But, with bars and restaurants closed, BCB’s offsite draft accounts had dried up all over town, and being the only brewing company left in Santa Fe without a canning line, it wasn’t always easy to justify making another batch.
“When things shut down for indoor seating, it was just really tough,” he said.
But, Mallory persisted. In fact, he started to do really well by mid-October, getting a few more accounts, selling enough beer to find some kind of rhythm on the brewhouse. Unfortunately, November happened, and everything shut down again, and for Mallory it was back to square one.
As it was for many others, it was a frustrating year for Mallory, business-wise.
Personally for Mallory, making it through 2020 wasn’t an easy journey either. “I’m not entirely sure I made it through unscathed,” he joked.
“It has been quite a ride,” he added. “But, working helped. I kept my job, and I’m lucky and thankful for that.”
The major project that he’s been working on for quite some time now made a lot of difference in keeping his spirits up as well.
If you haven’t read one of my Blue Corn stories in the last couple of years, Mallory and his partner Shannon are building a little casita in the back of his property.
“That kept our minds off of not being able to see friends and being isolated,” he said. “And, just being able to hunker down with my best friend and partner Shannon — that helped me get through it all.”
Heading into 2021, we in Santa Fe find ourselves with a new brewery, with a new menu. My first question certainly was, well, what’s on the menu?
To answer that we dip back about a month and a half before the brewery opened again. Mallory and the rest of the staff were just briefed about the full extent of changes that would take place before Hidden Mountain would open to the public.
Though he didn’t have much time, Mallory knew he needed to have full tanks ready for the patio opening.
“I took that as an opportunity to take out some of our older beers (styles), and replace them with some newer, more new exciting ones,” he said.
Take a look for yourself as to what was available on day one:
I asked Mallory what the future beer list looked like for Hidden Mountain Brewing Co., but he was excited for a little uncertainty.
“Actually, I don’t know what it’s going to be. I have all these ideas in my head of what I want it to look like, or taste like, but I think it really comes down to what the customers want,” he said.
Mallory will certainly be taking advantage of the brewery turning over a new leaf, as he plans to brew more hazy IPAs, and at least keep a couple in the rotation at any given time. He wants to be able to keep the customers on their toes.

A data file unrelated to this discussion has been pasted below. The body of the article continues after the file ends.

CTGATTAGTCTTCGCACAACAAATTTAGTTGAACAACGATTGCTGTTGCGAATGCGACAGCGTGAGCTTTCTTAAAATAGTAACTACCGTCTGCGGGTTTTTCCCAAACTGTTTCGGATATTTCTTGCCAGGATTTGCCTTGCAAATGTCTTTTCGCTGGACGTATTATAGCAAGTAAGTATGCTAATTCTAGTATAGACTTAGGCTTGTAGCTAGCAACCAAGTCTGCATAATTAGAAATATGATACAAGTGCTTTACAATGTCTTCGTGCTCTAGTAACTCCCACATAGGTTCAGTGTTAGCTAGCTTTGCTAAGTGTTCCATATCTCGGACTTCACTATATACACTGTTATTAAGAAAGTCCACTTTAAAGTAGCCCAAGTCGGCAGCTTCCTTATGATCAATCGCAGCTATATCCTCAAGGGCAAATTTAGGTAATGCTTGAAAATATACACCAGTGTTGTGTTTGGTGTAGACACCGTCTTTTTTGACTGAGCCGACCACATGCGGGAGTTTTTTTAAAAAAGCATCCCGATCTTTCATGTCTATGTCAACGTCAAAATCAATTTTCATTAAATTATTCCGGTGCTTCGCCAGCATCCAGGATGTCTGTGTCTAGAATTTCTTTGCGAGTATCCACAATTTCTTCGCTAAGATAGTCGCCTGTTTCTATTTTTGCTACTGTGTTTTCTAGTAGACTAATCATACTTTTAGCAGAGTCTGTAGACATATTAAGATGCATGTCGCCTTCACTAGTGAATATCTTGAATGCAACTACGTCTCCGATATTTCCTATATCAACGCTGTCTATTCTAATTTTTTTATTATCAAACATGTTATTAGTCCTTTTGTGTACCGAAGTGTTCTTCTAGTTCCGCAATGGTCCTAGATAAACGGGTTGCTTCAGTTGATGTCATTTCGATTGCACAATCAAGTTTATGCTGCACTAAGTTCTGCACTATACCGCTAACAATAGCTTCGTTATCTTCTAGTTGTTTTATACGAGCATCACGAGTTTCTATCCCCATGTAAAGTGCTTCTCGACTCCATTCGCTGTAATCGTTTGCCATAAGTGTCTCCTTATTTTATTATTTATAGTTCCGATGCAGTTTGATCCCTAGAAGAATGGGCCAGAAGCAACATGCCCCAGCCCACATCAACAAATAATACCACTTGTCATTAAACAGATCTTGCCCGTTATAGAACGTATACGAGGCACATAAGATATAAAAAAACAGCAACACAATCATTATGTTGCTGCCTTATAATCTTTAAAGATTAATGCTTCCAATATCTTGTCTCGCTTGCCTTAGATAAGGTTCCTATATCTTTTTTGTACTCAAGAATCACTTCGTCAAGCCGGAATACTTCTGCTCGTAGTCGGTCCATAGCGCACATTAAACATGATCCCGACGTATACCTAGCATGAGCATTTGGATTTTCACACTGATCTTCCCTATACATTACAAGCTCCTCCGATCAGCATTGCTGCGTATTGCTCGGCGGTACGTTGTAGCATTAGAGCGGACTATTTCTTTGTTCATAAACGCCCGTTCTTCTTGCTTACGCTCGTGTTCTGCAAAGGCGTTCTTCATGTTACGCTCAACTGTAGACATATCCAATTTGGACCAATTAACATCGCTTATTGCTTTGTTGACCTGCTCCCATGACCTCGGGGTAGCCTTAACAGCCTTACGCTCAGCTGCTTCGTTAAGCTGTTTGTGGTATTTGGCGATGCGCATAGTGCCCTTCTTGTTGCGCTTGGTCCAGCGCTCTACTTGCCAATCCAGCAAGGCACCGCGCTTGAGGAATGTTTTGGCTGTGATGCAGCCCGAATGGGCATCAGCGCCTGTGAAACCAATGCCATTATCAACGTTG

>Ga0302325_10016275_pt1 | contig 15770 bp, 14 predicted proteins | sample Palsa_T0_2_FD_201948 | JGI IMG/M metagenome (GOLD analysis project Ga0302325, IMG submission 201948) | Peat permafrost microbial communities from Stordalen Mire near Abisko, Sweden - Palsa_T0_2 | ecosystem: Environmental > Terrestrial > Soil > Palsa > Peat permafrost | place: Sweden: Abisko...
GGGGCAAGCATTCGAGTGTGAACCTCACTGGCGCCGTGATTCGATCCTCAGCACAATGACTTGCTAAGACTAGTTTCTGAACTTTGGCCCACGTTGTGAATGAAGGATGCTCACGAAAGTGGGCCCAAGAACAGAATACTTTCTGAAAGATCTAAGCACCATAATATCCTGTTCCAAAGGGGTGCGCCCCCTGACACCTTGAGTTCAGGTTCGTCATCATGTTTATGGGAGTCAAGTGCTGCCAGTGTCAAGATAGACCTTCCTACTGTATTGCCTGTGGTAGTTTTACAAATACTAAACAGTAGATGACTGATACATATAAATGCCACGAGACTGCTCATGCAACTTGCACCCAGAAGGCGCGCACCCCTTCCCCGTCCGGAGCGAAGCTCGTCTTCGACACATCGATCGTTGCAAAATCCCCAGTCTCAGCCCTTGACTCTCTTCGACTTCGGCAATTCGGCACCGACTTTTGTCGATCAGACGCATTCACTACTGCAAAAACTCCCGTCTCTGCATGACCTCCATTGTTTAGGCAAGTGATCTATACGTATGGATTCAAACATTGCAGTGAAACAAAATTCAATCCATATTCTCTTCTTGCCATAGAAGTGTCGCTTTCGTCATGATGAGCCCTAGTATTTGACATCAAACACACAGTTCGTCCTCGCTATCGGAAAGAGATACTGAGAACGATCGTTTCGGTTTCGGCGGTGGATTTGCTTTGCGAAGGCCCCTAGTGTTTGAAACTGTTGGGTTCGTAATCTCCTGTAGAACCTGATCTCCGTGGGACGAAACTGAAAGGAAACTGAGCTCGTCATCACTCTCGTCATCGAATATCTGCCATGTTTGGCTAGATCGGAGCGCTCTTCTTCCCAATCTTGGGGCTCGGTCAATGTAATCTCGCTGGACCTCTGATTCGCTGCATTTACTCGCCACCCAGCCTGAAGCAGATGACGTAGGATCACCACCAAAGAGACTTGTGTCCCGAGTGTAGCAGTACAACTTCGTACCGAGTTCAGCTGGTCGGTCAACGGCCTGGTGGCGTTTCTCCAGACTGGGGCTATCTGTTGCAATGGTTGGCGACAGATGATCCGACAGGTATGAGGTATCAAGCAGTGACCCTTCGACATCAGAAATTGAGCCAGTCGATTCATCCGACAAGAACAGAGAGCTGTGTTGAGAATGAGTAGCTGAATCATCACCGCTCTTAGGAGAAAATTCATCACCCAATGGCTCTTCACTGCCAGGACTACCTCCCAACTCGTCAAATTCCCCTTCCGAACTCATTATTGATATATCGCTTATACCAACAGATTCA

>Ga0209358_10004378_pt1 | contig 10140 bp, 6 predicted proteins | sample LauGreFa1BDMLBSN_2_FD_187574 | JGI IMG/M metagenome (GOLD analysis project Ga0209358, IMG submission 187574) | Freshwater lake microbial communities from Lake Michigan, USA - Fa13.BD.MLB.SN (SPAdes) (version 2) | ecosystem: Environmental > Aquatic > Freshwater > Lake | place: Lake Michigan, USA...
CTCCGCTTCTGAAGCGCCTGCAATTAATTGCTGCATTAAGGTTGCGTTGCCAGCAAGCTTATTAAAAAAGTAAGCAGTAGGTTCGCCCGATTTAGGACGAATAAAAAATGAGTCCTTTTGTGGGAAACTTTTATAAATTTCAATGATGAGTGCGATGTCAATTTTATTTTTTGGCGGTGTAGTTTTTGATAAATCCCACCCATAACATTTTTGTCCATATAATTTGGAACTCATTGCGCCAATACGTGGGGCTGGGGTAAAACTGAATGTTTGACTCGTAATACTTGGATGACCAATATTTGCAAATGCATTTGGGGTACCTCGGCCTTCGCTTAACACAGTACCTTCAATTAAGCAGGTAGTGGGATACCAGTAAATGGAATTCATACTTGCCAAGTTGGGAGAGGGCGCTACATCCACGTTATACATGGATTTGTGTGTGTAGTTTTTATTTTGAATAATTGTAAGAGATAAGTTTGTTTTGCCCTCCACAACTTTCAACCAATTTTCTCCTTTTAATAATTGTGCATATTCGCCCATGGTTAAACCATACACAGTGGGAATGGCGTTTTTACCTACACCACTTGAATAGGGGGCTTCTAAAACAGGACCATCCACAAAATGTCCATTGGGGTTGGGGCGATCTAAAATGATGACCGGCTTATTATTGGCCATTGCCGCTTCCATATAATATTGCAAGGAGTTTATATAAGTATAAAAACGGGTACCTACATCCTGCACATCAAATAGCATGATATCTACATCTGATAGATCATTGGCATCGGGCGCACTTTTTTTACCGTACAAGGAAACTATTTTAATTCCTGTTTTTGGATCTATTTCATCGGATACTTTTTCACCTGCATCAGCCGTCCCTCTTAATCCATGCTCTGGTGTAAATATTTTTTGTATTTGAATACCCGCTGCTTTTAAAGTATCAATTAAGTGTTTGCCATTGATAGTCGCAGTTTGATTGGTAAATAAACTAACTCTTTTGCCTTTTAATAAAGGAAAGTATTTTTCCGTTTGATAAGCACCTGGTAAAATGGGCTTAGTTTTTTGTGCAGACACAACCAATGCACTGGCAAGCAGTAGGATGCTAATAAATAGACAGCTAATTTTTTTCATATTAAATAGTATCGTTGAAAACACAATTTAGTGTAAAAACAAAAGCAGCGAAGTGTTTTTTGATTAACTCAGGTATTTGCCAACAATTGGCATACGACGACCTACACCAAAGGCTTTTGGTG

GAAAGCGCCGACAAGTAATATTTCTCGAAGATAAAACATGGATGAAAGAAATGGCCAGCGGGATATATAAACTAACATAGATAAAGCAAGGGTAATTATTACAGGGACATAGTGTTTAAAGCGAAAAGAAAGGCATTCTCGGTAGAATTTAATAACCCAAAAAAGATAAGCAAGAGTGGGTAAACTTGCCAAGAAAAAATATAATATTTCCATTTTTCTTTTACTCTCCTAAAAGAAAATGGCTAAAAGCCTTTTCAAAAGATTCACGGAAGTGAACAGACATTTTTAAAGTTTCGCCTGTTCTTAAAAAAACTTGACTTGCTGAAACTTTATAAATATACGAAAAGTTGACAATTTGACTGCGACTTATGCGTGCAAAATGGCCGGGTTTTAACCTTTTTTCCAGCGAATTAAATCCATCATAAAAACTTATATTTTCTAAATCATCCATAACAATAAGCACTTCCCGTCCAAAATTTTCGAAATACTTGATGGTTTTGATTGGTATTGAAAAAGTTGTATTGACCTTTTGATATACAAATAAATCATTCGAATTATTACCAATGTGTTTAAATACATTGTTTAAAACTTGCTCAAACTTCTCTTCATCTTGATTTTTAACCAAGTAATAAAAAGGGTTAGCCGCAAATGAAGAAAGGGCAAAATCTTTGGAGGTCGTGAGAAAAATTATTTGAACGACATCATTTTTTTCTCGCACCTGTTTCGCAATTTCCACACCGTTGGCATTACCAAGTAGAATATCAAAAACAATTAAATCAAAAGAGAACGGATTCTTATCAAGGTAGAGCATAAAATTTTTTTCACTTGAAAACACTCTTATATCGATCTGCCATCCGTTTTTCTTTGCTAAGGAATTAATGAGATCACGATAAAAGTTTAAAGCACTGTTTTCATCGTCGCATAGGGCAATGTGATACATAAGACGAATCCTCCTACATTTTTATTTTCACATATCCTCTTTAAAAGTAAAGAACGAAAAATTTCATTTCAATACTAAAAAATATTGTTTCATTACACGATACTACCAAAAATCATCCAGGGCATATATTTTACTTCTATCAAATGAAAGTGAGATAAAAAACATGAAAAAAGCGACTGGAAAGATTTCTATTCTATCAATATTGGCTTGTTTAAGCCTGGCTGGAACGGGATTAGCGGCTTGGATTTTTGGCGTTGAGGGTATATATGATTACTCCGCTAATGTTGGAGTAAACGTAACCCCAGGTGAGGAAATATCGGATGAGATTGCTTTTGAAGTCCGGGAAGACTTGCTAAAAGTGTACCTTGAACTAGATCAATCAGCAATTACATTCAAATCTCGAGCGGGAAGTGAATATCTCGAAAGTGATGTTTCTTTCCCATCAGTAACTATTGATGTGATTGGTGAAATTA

“And, I want to have a few IPAs on at a time,” he said. “I think that’s my specialty, still. So maybe a hazy, a West Coast IPA like Road Runner, and something like Gate Keeper. I really like brewing IPAs, and I don’t think brewers can ever get in trouble for having too many IPAs on.”
He also plans to keep one or two lagers on tap at all times, the flavored Berliner Weisse on all year, as well as always keeping something dark in the tank, whether it be a porter or a stout.
Either way, Mallory wants to experiment with the idea of a few less house beers, at least while the brewery is getting to know its new customer base.
If you’re wondering about the food, the Hidden Mountain menu is in the capable hands of Chef Joey Rogers. Mallory told us that Rogers is a Culinary Institute of American graduate who has worked in 10 different states at many different types of restaurants like BBQ, Italian, Mexican restaurants, and casinos, just to mention a few.
“Before Hidden Mountain he was the chef at Isleta Casino Resort for three years,” Mallory said. “Since he has arrived in New Mexico with his family, he has fallen in love with it and plans to stay put.”
Even with so much ‘new’ to bring to the table, the staff is just excited to be open and have customers again.
“We spent so much time renovating the inside of the building,” Mallory said. “A lot of that renovation was the staff there, the few managers we kept, sanding stuff, painting, cleaning, deep cleaning, scrubbing the inside of ovens, the bottoms of pots, everything. We had contractors doing bigger stuff like upgrading equipment, and we also got some of the Plexiglas barriers in anticipation of having people inside, so we can be as safe as possible when we can open.”
And, now that they’re open, my mom’s biggest question is, “Will there be nachos again?”
Hidden Mountain Brewing Co. is currently open for takeout, curbside pick-up, and outdoor dining, Wednesday through Sunday, from 11:30 a.m. to 8 p.m.
To the success of the new brewery, to Paul Mallory’s continued health and success, and to yours, friends and readers, cheers!
For more @nmdarksidebc news and more unfiltered Untappd reviews, follow me on Twitter @SantaFeCraftBro.